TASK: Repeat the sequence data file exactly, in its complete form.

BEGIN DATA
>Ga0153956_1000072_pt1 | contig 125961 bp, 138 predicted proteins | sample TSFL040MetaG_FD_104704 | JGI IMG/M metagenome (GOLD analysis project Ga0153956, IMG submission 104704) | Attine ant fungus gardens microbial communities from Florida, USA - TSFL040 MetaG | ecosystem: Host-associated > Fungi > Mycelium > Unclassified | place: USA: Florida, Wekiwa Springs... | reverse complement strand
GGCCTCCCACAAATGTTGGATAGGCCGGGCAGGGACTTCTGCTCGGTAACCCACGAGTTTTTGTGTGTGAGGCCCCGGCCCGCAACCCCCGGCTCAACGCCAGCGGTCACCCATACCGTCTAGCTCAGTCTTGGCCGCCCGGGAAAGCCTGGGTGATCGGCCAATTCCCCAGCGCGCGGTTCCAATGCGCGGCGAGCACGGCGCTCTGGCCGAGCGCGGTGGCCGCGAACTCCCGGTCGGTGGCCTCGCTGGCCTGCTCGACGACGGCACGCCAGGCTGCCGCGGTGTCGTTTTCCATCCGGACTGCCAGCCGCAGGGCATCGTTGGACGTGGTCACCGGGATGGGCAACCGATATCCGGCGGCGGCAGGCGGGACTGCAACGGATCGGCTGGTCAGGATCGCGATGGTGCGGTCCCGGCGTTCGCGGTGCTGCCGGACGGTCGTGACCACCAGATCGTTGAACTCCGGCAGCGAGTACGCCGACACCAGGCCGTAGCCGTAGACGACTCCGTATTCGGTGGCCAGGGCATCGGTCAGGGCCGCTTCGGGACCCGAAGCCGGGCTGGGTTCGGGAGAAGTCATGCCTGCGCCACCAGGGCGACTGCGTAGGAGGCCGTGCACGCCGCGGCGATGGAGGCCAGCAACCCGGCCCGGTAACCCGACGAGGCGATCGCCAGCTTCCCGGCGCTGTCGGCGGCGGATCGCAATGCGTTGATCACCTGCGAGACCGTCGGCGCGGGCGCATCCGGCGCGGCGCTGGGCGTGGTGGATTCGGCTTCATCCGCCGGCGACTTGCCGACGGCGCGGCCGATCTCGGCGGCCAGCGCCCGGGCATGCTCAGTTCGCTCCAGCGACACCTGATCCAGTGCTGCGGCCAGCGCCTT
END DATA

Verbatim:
>Ga0153956_1000072_pt1 | contig 125961 bp, 138 predicted proteins | sample TSFL040MetaG_FD_104704 | JGI IMG/M metagenome (GOLD analysis project Ga0153956, IMG submission 104704) | Attine ant fungus gardens microbial communities from Florida, USA - TSFL040 MetaG | ecosystem: Host-associated > Fungi > Mycelium > Unclassified | place: USA: Florida, Wekiwa Springs... | reverse complement strand
GGCCTCCCACAAATGTTGGATAGGCCGGGCAGGGACTTCTGCTCGGTAACCCACGAGTTTTTGTGTGTGAGGCCCCGGCCCGCAACCCCCGGCTCAACGCCAGCGGTCACCCATACCGTCTAGCTCAGTCTTGGCCGCCCGGGAAAGCCTGGGTGATCGGCCAATTCCCCAGCGCGCGGTTCCAATGCGCGGCGAGCACGGCGCTCTGGCCGAGCGCGGTGGCCGCGAACTCCCGGTCGGTGGCCTCGCTGGCCTGCTCGACGACGGCACGCCAGGCTGCCGCGGTGTCGTTTTCCATCCGGACTGCCAGCCGCAGGGCATCGTTGGACGTGGTCACCGGGATGGGCAACCGATATCCGGCGGCGGCAGGCGGGACTGCAACGGATCGGCTGGTCAGGATCGCGATGGTGCGGTCCCGGCGTTCGCGGTGCTGCCGGACGGTCGTGACCACCAGATCGTTGAACTCCGGCAGCGAGTACGCCGACACCAGGCCGTAGCCGTAGACGACTCCGTATTCGGTGGCCAGGGCATCGGTCAGGGCCGCTTCGGGACCCGAAGCCGGGCTGGGTTCGGGAGAAGTCATGCCTGCGCCACCAGGGCGACTGCGTAGGAGGCCGTGCACGCCGCGGCGATGGAGGCCAGCAACCCGGCCCGGTAACCCGACGAGGCGATCGCCAGCTTCCCGGCGCTGTCGGCGGCGGATCGCAATGCGTTGATCACCTGCGAGACCGTCGGCGCGGGCGCATCCGGCGCGGCGCTGGGCGTGGTGGATTCGGCTTCATCCGCCGGCGACTTGCCGACGGCGCGGCCGATCTCGGCGGCCAGCGCCCGGGCATGCTCAGTTCGCTCCAGCGACACCTGATCCAGTGCTGCGGCCAGCGCCTT